Trekking in the Remote Amazon Rainforest

January 13, 2013

During our Trekking the Planet journey we have tried to visit some of the most remote places in the world. Perhaps none of these have been more off the beaten path than the Amazon Rainforest. The Amazon Rainforest has an area of 2,123,562 square miles (5,500,000 square kilometers), which is greater than the size of the European continent. We spent six days in a community that is located about 285 river miles (460 kilometers) from Manaus, Brazil.

There are no roads in this remote area, so to get to the community of Xixuau we first traveled by public boat from Manaus. The boats hold about 150 people, who bring their hammocks to use as a combination chair and bed for the overnight trip. The boat left at 6:00pm and we arrived about four hours early to get a hammock spot. It was already crowded and some locals helped us find a space to hang the two hammocks that we purchased in Manaus. They even showed us how to tie them up so we would not fall!

Our boat traveled up the Rio Negro River, which, along with the Solimões River, is one of the two main tributaries that form the Amazon. There were many families on board and people were friendly, although no one spoke English. Also on board were five Europeans who were traveling to Xixuau with us. After a buffet dinner was served everyone settled down for the night. The hammock was fairly comfortable and we even felt a cool breeze as the boat sailed up the river.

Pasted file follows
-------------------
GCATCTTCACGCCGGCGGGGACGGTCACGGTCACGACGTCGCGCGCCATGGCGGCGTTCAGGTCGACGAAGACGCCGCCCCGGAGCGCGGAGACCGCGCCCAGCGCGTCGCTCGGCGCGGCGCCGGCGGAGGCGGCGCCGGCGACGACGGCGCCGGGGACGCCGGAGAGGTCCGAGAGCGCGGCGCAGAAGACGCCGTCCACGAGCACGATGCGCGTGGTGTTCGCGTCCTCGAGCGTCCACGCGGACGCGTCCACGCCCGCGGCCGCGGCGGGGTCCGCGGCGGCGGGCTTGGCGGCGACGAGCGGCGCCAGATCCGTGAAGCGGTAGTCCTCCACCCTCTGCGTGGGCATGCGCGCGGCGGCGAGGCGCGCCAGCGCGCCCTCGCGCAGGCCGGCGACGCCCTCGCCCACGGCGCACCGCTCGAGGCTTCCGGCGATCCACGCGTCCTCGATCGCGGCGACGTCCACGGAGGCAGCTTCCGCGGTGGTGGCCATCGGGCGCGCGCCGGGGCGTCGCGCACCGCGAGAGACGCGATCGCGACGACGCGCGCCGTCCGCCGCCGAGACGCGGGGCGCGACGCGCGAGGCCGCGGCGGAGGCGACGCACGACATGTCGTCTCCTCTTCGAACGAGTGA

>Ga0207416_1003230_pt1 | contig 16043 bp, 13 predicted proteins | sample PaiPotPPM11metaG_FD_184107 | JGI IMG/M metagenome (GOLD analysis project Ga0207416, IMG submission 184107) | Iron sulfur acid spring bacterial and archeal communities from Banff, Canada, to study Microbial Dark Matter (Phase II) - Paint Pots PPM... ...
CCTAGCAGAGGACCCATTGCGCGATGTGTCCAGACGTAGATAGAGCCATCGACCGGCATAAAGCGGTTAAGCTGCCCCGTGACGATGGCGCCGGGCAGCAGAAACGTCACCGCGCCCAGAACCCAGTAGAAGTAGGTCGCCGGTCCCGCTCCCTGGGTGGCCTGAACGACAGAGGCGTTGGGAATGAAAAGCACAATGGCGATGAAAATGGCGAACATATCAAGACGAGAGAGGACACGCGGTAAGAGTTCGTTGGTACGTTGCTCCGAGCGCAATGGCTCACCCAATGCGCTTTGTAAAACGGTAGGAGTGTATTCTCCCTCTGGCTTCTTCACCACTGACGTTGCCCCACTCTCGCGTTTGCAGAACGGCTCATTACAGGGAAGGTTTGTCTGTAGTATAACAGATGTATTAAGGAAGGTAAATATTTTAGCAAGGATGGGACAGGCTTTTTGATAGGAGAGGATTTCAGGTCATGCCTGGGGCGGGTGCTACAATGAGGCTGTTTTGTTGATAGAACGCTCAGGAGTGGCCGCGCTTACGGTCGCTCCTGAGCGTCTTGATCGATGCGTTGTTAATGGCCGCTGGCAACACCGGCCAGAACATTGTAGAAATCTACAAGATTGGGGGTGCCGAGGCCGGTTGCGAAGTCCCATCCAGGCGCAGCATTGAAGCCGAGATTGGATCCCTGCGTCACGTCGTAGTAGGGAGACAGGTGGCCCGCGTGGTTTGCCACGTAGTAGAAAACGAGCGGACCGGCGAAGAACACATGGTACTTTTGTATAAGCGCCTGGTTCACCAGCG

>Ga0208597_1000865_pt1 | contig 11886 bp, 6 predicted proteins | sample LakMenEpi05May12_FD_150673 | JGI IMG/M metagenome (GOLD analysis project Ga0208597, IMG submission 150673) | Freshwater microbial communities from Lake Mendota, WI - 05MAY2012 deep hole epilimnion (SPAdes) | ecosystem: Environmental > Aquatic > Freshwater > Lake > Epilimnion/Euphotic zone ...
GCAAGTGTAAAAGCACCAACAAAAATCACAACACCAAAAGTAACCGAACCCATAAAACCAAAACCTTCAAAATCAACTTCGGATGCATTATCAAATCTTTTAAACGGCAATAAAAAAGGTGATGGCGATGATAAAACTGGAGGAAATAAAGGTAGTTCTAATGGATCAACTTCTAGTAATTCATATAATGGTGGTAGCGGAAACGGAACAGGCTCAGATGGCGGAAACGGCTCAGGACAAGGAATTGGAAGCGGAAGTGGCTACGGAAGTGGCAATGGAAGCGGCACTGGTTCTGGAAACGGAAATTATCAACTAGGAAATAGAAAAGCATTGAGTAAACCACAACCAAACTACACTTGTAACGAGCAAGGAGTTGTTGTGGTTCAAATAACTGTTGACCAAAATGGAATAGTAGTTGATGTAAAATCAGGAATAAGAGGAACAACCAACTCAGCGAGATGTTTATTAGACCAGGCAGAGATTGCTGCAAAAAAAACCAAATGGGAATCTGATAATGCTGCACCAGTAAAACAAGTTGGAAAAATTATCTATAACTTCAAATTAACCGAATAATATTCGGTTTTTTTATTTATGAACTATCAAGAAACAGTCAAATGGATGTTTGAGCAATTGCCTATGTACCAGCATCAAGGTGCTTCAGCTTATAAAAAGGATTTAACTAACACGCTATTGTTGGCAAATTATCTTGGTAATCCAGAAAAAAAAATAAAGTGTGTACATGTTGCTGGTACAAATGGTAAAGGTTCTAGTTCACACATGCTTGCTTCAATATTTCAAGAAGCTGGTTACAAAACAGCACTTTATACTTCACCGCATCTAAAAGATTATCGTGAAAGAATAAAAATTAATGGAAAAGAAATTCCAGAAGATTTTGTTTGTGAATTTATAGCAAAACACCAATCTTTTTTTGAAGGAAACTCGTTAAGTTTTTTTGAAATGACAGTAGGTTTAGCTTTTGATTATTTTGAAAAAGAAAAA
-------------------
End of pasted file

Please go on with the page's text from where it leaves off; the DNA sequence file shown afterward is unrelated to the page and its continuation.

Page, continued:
Late the next morning, after 17 1/2 hours and 201 miles (325 kilometers) of travel, we disembarked in the village of Moura. Here, we boarded a small boat and journeyed up the Jauaperi River for another 84 miles (135 kilometers) over 4 1/2 hours. We saw five small villages along the way and were treated to views of lush forests and a variety of birds on both sides of us. Finally, after 22 hours, we reached Xixuau. We stayed in a private room, with open windows that provided a welcome breeze at night. The bed’s mosquito net was important for protection from the bugs and even the tarantula that came into our room on a couple of nights!